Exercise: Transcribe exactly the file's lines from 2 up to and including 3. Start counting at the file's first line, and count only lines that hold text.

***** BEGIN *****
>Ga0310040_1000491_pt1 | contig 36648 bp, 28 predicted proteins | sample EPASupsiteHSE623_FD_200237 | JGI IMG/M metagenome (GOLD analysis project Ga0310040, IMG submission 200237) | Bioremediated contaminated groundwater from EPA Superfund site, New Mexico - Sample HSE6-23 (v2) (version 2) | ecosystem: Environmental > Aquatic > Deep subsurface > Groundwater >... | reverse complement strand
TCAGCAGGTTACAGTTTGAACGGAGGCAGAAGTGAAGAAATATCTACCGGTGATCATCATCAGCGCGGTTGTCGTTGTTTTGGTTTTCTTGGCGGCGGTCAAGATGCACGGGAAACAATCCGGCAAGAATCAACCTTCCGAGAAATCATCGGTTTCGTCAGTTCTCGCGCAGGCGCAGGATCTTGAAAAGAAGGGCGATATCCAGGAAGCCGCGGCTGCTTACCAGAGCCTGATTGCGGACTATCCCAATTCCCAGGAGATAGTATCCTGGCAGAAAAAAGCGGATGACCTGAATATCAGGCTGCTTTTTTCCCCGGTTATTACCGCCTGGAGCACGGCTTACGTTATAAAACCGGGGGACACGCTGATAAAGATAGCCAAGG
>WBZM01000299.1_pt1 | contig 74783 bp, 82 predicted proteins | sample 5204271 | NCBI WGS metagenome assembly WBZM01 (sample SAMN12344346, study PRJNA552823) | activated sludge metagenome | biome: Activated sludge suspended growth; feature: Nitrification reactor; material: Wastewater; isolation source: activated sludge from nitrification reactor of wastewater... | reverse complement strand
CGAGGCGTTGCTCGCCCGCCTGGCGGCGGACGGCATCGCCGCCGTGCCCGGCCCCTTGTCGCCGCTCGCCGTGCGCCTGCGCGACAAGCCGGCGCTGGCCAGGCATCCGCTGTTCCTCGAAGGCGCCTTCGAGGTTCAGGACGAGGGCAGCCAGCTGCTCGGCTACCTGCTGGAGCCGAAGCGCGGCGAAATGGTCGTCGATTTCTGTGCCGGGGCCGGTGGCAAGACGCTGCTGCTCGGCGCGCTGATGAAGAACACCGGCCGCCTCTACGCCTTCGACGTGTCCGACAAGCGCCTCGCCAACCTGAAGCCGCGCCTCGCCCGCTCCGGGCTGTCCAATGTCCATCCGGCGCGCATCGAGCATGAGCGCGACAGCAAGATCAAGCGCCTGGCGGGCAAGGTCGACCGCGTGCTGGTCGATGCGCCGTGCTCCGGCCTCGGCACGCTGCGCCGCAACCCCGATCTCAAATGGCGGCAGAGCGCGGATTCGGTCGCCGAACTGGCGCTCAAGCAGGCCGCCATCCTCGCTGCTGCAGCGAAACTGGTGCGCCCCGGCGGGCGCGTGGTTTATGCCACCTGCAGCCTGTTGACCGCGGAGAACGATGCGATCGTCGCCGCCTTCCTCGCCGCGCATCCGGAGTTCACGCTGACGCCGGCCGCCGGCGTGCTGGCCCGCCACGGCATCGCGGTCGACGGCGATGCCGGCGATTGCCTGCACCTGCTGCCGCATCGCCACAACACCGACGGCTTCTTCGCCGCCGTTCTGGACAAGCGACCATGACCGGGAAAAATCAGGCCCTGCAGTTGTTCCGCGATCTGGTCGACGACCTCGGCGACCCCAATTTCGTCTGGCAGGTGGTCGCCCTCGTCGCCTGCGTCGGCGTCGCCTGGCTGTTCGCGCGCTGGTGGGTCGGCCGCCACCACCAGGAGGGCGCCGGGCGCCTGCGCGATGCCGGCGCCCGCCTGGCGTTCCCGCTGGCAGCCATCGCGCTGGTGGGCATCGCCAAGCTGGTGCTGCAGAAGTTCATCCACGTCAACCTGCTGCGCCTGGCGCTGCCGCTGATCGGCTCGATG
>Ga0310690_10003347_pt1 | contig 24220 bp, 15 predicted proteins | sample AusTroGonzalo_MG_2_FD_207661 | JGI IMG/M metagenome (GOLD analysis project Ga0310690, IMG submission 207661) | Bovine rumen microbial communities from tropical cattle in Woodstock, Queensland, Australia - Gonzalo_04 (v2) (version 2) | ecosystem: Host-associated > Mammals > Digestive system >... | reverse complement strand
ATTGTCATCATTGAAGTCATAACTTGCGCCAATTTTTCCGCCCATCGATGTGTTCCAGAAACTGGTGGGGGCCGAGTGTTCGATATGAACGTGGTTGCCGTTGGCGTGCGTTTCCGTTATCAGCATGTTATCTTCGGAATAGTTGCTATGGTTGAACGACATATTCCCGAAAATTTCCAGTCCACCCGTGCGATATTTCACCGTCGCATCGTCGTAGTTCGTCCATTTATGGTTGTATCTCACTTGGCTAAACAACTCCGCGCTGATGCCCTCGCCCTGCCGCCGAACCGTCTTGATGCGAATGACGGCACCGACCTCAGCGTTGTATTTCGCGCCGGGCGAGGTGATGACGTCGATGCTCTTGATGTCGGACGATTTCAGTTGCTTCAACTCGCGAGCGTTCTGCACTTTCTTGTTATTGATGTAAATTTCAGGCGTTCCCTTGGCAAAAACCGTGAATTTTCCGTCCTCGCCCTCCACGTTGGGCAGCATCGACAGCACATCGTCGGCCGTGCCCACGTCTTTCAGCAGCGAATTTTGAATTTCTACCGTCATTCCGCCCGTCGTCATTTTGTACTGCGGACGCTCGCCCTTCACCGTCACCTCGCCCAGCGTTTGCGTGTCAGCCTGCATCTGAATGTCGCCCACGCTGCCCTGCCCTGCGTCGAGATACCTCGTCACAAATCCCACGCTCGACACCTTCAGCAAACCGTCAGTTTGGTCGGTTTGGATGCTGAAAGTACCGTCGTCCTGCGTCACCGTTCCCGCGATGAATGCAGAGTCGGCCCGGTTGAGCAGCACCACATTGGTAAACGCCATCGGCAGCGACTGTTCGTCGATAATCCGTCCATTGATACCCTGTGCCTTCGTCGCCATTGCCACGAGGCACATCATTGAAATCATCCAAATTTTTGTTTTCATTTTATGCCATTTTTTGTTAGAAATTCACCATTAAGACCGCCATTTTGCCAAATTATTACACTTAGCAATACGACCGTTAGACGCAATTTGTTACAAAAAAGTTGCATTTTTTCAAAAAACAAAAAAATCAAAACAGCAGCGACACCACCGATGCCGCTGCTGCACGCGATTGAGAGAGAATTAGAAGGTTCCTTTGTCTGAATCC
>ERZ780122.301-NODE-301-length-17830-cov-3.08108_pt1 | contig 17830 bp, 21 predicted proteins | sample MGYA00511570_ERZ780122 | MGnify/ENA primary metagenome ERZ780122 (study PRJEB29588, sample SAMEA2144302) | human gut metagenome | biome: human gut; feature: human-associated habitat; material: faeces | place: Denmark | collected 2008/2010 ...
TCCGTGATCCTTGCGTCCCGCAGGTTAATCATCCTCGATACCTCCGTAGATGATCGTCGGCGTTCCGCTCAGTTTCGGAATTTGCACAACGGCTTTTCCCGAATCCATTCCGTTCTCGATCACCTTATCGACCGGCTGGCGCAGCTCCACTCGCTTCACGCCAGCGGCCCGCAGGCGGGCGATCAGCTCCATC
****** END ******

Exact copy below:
TCAGCAGGTTACAGTTTGAACGGAGGCAGAAGTGAAGAAATATCTACCGGTGATCATCATCAGCGCGGTTGTCGTTGTTTTGGTTTTCTTGGCGGCGGTCAAGATGCACGGGAAACAATCCGGCAAGAATCAACCTTCCGAGAAATCATCGGTTTCGTCAGTTCTCGCGCAGGCGCAGGATCTTGAAAAGAAGGGCGATATCCAGGAAGCCGCGGCTGCTTACCAGAGCCTGATTGCGGACTATCCCAATTCCCAGGAGATAGTATCCTGGCAGAAAAAAGCGGATGACCTGAATATCAGGCTGCTTTTTTCCCCGGTTATTACCGCCTGGAGCACGGCTTACGTTATAAAACCGGGGGACACGCTGATAAAGATAGCCAAGG
>WBZM01000299.1_pt1 | contig 74783 bp, 82 predicted proteins | sample 5204271 | NCBI WGS metagenome assembly WBZM01 (sample SAMN12344346, study PRJNA552823) | activated sludge metagenome | biome: Activated sludge suspended growth; feature: Nitrification reactor; material: Wastewater; isolation source: activated sludge from nitrification reactor of wastewater... | reverse complement strand